2015: The Year in Religion

His Holiness Pope Francis visited the U.S. Capitol
His Holiness Pope Francis visited the U.S. Capitol on September 24, 2015, and became the first Pope to address a joint meeting of United States Congress. The Pontiff then addressed the crowds assembled along the West Front. Photo by U.S. Architect of the Capitol. Available via Flickr.

Death. Violence. Carnage. Hatred. Warfare. Demonization.

Bliss. Transcendence. Community. Comfort. Love. Glorification.

Overall, I’d say this year has been a mixed bag for religion. But then again, I’d have to say that every year throughout human history religious acts and beliefs have brought both bad and good to communities of people across the globe. America in 2015 is no different.

After all, it’s impossible to generalize about religion and religion is never one thing. It assumes multiple forms, can be contradictory and paradoxical, and is never isolated from specific contexts that include but are not limited to politics and political ideologies, economics and class, racial categories and ethnicity, popular cultures and education levels. Religion is not one thing that can be pinned down and so, sadly but also with some hope, it depends on how religious people behave: some religious people can behave very badly; some can be quite inspiring–even within the same religious tradition. Bono is one kind of Christian. Ted Cruz is another.

With 2015 coming rapidly to a close, I thought some sober reflections on the impact of religion in our society this year would be in order. (In contrast to a couple of years ago, when I wrote a less sober post at year’s end about the “Top 5 Religion Stories… Of All Time!“). Many of the religious figures and events that both grabbed our attention and speak to the deeper undercurrents of American religious cultures in our lives in 2015 stand out because of something unique and, dare I say, generalizable about religion: people disagree about, and are willing to fight and die over, the sacred.

So in no particular order, some of the top, most revealing religion stories of 2015:

— The Pope’s U.S. Visit: This one’s a no-brainer. Pope Francis is a rock star and his visit was a media orgy of journalistic fawning, spiritual fandom, and good old pomp and circumstance. Only here for three days, it was clear from the beginning that while the media was in heaven covering the Pope’s visit, American Catholics remain divided over the politics and moral sensibility of the new Catholic leader.

— Oprah, Goddess: Next to the Pope, the greatest, most influential, and near all-powerful religious celebrity in America is Oprah. Yes, her noble attempt at producing a reputable, educated, and comparative series for CNN called “Belief” did not garner the high ratings many expected her to get, but her massive corporate media presence is still the bomb. She is and plays the role of a goddess who lives and teaches spirituality as a fundamental, engrained, really real reality.

— Gun Cult: Moving from the public appeal of charismatic religious leaders to more insidious religious sensibilities and values, 2015 is also the year of America’s primary fetishized object: the sacred gun. This American cult has got it all: obsessional devotion, irrational reverence, superstitious attachment, secret powers, primitive veneration, and so on. The influence and authority of the institutional arm of the cult, the NRA, is unparalleled, and the death and carnage celebrated by the cult in the name of its fetish (“The answer to more killing is more guns”) is now more than ever a normal part of the American fabric.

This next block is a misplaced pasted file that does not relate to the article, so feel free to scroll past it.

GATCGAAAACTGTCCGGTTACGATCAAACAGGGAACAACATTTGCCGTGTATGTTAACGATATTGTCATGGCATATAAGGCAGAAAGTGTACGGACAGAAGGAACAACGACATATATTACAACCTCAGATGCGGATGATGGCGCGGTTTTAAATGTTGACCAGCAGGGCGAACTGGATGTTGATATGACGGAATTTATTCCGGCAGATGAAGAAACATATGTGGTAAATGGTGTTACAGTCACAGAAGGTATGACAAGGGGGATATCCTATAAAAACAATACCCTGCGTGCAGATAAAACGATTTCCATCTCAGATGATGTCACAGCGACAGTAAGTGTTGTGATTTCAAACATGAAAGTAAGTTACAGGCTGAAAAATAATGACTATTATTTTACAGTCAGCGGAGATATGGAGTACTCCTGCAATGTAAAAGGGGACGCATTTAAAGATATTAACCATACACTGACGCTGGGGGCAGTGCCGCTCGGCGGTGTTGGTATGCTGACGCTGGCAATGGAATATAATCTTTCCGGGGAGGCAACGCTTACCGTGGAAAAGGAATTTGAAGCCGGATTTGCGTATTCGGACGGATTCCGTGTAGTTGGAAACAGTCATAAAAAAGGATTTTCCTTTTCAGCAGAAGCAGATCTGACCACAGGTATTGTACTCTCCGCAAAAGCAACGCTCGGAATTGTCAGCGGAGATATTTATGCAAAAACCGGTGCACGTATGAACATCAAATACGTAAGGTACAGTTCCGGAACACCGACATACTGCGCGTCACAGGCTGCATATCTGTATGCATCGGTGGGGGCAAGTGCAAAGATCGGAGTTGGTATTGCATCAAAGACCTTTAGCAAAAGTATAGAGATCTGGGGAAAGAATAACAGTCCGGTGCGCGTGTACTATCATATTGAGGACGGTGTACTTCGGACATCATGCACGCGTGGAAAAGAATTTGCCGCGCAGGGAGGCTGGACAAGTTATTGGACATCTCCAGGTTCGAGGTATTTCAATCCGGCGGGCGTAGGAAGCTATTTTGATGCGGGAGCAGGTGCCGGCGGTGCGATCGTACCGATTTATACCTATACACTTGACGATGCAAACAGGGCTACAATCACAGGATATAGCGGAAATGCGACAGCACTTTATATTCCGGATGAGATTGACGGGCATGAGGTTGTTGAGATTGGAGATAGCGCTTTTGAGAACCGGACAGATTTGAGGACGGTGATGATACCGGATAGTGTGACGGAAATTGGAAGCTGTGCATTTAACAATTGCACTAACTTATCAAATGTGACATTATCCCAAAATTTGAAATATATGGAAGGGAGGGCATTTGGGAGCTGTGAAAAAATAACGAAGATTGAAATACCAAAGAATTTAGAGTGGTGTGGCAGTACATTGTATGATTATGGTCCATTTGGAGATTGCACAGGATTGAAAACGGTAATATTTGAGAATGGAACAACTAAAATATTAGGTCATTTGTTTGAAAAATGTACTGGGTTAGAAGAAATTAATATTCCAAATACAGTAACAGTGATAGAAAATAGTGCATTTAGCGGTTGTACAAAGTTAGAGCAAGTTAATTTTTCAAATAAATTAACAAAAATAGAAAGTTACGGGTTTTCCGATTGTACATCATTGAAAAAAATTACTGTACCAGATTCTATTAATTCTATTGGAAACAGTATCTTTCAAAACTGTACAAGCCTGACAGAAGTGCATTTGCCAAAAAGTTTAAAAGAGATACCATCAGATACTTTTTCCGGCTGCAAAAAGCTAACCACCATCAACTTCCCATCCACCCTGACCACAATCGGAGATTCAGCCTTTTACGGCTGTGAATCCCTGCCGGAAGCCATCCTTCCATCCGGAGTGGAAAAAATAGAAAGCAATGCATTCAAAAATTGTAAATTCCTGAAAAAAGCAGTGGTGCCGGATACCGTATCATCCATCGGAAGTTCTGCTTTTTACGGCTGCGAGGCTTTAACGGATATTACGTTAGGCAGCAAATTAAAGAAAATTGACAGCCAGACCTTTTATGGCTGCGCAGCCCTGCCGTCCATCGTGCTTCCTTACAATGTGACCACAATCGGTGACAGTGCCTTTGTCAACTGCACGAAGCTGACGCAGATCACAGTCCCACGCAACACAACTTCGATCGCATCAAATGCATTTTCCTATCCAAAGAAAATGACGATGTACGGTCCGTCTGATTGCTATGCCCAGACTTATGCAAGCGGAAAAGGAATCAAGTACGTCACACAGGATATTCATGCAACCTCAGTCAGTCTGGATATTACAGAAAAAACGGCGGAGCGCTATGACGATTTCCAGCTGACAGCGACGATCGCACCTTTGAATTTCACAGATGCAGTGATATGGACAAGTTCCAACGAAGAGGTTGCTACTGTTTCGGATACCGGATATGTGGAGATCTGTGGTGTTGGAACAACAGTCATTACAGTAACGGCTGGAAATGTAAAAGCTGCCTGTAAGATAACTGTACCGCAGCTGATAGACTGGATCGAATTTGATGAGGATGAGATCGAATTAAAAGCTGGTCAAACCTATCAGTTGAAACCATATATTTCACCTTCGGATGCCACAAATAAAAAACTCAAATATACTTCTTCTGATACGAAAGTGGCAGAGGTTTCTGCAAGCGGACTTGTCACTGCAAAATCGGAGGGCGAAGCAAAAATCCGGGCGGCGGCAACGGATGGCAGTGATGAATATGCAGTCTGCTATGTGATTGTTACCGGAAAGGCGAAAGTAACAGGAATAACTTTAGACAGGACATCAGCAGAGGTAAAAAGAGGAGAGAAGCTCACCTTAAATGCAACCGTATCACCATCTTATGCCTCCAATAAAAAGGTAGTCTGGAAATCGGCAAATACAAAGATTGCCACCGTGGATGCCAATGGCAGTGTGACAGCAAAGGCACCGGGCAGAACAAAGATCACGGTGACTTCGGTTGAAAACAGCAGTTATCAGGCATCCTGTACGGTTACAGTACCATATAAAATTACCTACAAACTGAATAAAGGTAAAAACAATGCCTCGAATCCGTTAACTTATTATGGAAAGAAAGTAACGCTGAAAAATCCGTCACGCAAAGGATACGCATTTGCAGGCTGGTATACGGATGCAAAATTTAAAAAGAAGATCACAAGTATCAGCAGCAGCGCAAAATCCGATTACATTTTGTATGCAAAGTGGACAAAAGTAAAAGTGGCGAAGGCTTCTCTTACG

— Republicanity: The Republican Presidential candidates are reminding us this year that the GOP is still held captive by a religious ideology that is a curious mix of Republican values, patriotic grandstanding, and selective, and often strange, Christian interpretations of scripture and history. It is a kind of insanity I’ve referred to as “Republicanity,” a mash up of Christianity and modern Republican politics. It doesn’t matter whether you’re Catholic or Protestant, as long as you subscribe to an ugly and hateful view of Christ in the political world. Demonize your enemies and the government; glorify wealth and the violence wrought by self-righteous indignations; and avoid the sin of compromise at all costs and impose your version of Christianity on all others at all times no matter the costs to civil society.

— The survey says…: This year we saw two critical, and likely interrelated trends, in demographic shifts and people’s attitudes about religion reaffirmed: the rise of the “nones” and the decline of the male WASP. Yes, even though data suggests numbers of white Christians are declining, they still run the country, for the most part, and make up most of our elected officials. But the groundswell, coming from millennials, coming from diverse immigrant groups, coming from more liberal Christian groups, and coming from other cultural pressures will radically transform the religious marketplaces and spiritual landscape in America. Singular religious identity will grow less relevant, and committing to sacred social and political movements like gay rights or environmental activism or black lives matter will contribute to the contours and textures of contemporary American spirituality.

— The First Church of Cannabis: What more needs to be said? This religion story may have legs.

It will be nice to get 2015 behind us. Let us pray that 2016 has more good than bad religion.

Gary Laderman is the Goodrich C. White Professor of American Religious History and Cultures, and Chairperson of the Department of Religion at Emory University. He writes on topics such as death, popular culture, science, sexuality, and drugs. 

This article is posted in conjunction with Huffington Post’s Religion Blog.